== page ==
The battle that has erupted over the U.S. Olympic Committee’s plan to launch a cable channel in partnership with Comcast Corp. boils down to a fight over who gets to mine the gold from Olympic-related TV and online content.
The dispute pits the Intl. Olympic Committee and NBC Universal — which has billions invested in Olympic rights and has a similar venture in its year-old Universal Sports channel — against the USOC and Comcast. The flare-up over the USOC’s Wednesday announcement of the channel, dubbed the U.S. Olympic Network, adds to the long-standing conflict between the IOC and USOC over revenue sharing from TV and sponsorship coin generated by the Games.
Critics of the USOC’s plan, including NBC Sports chief Dick Ebersol, are warning that the intensified public bickering between the IOC and USOC threatens to hurt Chicago’s bid to host the 2016 Summer Games. The vote among IOC members on the site selection for 2016 is skedded for Oct. 2 in Copenhagen.
The IOC publicly scolded the USOC last week for having “acted unilaterally and, in our view, in haste by announcing their plans before we had had a chance to consider together the ramifications. … The proposed channel raises complex legal and contractual issues and could have a negative impact on our relationships with other Olympic broadcasters and sponsors, including our U.S. TV partner, NBC.”
The USOC and Comcast said the plan is to launch the U.S. Olympic Network next year on the heels of the Feb. 12-28 Winter Games in Vancouver.
The question of whether the IOC can block the USOC from moving forward with the channel remains up in the air. The IOC warned the USOC in a letter sent the day before the announcement that it retains “certain approvals and controls” over the use of the Olympic rings logo and historical footage. By an act of Congress, the Colorado Springs, Colo.-based USOC has the exclusive right to coordinate Olympic-related athletic activities in the U.S.
IOC and USOC officials are expected to meet within the next few weeks to attempt to hammer out a truce on the channel. USOC officials strongly disputed the suggestion that the plan for the U.S. Olympic Network was sprung on the IOC at the last minute.
The USOC and Comcast outlined plans for programming that would focus on the personal stories of athletes as well as put an emphasis on giving more exposure to lesser-known sports. The channel would have exclusive rights to USOC Olympic trials after the 2012 Summer Games. It will also have multiplatform extensions, including offering on-demand broadband access to various events.
USOC execs said the goal in launching the channel is to generate more money for training and support of USOC athletes, and to raise public awareness of Olympic sports and U.S. athletes beyond the biennial Games. USOC execs maintain they have had extensive discussions for years with IOC officials and NBC U execs about their interest in launching a channel. The launch of the U.S. Olympic Network is being spearheaded by USOC chief operating officer Norman Bellingham, who joined the USOC in 2006 after eight years as a strategic planning exec at Turner Broadcasting.
NBC U launched a somewhat similar venture last year, in advance of the Beijing Games, in partnership with private equity firm InterMedia. But the Universal Sports digital channel, now available in about 45 million homes, does not feature the famed Olympic rings logo in its branding. The channel carries a wide range of global competitions involving Olympic sports, plus generous reruns of NBC U’s coverage of the Beijing Games.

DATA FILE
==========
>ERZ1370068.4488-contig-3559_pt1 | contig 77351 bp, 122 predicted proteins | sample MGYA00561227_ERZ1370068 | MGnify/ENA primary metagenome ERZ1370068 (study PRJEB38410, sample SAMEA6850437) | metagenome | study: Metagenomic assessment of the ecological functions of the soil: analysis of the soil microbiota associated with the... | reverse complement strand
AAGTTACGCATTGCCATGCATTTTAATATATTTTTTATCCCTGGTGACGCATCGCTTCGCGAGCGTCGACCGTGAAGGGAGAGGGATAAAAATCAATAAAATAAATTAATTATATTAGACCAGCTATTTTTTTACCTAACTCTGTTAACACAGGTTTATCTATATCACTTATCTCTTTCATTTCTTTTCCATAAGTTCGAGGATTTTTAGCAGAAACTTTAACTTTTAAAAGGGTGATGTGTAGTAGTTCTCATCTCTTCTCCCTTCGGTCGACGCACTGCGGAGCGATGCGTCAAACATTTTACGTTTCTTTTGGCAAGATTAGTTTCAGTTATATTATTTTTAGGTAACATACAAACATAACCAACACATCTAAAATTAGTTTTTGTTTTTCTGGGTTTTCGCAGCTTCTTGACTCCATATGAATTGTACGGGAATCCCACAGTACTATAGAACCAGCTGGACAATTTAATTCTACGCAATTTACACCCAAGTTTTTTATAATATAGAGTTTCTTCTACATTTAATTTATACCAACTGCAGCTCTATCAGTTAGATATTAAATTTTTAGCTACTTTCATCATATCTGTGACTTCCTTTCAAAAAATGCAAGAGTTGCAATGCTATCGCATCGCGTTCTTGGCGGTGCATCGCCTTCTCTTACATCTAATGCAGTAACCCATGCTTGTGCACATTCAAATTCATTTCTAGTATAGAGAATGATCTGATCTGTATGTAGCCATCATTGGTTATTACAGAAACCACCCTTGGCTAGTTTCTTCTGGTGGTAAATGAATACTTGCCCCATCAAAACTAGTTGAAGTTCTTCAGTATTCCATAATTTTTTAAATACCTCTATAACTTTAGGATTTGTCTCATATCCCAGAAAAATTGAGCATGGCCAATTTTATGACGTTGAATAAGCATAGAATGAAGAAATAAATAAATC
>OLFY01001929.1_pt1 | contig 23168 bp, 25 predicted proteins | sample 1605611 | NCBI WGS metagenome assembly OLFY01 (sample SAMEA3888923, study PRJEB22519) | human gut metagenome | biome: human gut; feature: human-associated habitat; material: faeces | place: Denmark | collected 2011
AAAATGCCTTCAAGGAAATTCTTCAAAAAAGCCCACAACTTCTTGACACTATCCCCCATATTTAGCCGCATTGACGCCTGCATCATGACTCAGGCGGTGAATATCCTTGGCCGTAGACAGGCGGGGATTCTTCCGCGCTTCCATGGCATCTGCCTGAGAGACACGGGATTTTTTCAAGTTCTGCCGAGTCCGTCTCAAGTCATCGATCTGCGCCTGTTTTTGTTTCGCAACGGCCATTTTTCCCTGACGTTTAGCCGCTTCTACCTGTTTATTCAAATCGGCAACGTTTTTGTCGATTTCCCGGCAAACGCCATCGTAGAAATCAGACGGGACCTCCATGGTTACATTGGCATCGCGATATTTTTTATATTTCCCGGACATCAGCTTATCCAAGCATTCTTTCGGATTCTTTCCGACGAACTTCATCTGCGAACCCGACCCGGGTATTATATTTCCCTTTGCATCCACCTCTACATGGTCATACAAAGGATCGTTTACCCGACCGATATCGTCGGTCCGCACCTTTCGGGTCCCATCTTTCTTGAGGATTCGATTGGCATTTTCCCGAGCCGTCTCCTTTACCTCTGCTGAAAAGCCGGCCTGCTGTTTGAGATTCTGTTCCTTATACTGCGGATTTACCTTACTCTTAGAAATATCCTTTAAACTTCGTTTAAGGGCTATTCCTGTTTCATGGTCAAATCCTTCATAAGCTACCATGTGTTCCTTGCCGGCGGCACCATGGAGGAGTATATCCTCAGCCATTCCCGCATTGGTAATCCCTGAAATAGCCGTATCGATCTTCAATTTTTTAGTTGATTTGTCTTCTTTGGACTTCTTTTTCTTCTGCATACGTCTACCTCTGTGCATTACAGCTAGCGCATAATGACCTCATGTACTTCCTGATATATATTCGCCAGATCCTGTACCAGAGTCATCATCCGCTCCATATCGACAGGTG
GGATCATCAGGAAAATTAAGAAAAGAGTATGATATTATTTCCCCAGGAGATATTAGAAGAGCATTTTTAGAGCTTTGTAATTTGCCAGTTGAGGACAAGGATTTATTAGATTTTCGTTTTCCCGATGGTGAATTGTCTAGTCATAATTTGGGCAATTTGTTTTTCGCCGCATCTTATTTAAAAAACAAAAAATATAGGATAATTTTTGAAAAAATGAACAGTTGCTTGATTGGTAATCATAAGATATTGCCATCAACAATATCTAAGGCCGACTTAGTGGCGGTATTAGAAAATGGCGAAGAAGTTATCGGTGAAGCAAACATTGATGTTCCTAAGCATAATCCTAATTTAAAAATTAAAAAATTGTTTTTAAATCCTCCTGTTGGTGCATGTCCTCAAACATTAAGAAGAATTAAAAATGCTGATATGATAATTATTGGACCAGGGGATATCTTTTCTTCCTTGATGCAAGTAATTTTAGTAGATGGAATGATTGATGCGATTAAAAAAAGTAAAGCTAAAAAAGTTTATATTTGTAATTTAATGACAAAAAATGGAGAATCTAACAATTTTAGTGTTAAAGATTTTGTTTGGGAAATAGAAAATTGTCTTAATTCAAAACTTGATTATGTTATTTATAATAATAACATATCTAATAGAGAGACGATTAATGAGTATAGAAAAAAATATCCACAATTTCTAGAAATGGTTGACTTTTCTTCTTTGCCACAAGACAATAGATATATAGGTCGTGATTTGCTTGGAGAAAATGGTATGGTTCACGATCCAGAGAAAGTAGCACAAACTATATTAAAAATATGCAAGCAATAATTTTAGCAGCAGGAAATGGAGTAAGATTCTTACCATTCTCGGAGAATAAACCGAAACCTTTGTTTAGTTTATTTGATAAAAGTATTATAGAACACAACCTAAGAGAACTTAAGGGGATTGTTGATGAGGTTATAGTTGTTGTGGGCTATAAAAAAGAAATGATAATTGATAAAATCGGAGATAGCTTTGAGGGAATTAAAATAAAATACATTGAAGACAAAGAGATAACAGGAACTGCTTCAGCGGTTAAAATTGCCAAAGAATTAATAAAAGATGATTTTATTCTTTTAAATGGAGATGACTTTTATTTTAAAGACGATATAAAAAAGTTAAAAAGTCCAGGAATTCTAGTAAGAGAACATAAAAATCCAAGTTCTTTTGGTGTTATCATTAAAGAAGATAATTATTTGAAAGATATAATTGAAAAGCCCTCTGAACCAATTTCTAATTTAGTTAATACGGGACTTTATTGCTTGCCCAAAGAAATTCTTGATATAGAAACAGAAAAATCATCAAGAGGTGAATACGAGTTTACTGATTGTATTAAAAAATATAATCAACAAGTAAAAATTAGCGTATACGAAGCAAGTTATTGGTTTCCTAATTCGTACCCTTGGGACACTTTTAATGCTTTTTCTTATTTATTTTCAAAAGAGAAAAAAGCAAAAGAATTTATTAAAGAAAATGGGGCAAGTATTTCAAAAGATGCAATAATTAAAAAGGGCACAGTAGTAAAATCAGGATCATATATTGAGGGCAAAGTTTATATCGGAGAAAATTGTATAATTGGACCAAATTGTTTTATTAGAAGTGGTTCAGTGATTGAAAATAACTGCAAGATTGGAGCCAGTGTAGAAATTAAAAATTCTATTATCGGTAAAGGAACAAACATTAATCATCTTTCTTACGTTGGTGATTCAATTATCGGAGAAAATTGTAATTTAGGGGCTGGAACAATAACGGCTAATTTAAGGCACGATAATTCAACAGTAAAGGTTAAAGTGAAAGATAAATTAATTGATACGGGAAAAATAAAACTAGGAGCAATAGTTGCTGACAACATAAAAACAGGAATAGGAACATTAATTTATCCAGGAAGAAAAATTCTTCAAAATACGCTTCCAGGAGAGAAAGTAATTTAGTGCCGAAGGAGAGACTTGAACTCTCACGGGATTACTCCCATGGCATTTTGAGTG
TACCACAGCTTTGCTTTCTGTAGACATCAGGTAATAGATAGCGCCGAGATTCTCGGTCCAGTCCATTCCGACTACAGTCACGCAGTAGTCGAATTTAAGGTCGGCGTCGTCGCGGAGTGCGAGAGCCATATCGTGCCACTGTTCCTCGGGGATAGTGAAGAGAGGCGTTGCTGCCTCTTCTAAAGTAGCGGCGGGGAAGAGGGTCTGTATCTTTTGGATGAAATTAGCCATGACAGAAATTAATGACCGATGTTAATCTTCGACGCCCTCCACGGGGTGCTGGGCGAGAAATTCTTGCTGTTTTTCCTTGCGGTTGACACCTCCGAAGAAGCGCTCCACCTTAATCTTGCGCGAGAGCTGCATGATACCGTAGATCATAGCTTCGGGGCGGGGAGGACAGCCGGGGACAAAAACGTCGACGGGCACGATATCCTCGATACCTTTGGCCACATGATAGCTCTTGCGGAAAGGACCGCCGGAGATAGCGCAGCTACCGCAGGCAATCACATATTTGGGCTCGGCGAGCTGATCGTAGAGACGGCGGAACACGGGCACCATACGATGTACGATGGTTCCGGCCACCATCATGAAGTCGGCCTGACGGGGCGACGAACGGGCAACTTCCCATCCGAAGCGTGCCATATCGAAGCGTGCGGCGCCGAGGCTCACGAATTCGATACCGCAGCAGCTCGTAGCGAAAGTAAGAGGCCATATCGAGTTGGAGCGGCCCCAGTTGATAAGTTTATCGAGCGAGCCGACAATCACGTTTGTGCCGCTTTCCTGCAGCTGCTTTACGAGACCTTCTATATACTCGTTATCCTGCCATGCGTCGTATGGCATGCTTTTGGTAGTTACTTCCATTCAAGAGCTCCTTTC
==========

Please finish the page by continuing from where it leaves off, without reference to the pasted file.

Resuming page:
The U.S. Olympic Network would be able to use the logo and presumably tap into the strong interest among advertisers in Olympic-branded programming. Stephanie Streeter, acting CEO of the USOC, touted the channel’s ability to “generate compelling opportunities for Olympic sponsors to expand their association with the Olympic Games and the Olympic Movement.”
NBC U, on the other hand, has every incentive to preserve the scarcity of Olympic-related advertising to the periods surrounding the Games.
In the past decade alone, the Peacock committed $5.7 billion for domestic TV rights to the Games from 2000 through 2012, while its parent company, General Electric, is among the global sponsors of the Games. Last year’s Beijing Summer Games generated a record $1 billion in ad coin for NBC U.
Ebersol told the New York Times that NBC U and InterMedia had talked with the USOC on and off for a year about combining Universal Sports with the U.S. Olympic Network.
“It would have been much richer for the American viewer,” Ebersol told the Times. He said he’d hoped the USOC “would have paid more attention to our bid and a channel that would have had a better chance of succeeding.”
But USOC officials indicated they pursued the deal with Comcast after years of foot-dragging by NBC U. The USOC opted to announce the Comcast deal last week out of concern that the news would leak after the sides signed the deal. (Allen & Co. advised the USOC on the Comcast deal, and one of the datelines on Wednesday’s press release was Sun Valley, Idaho, where Herbert Allen was holding his famous summer camp for media and biz moguls including Comcast execs.)
“If we can find a way to work with NBC and Universal Sports, we’d be delighted to,” Bellingham told Daily Variety.
On the bigger fight between the USOC and IOC, the domestic org has long complained about the inequity of the revenue-sharing arrangement with the IOC. At present, the USOC gets a cut of 27.5% of sponsorship and TV revenues, but the org has argued that it deserves more, because U.S. companies, including NBC U, account for well over half of the IOC’s coin.
Comcast, which carries Universal Sports on many of its systems, had no comment regarding the IOC-USOC flap. The news release announcing the U.S. Olympic Network noted that the deal was “subject to closing conditions,” which undoubtedly involve the IOC and USOC coming to terms on the channel.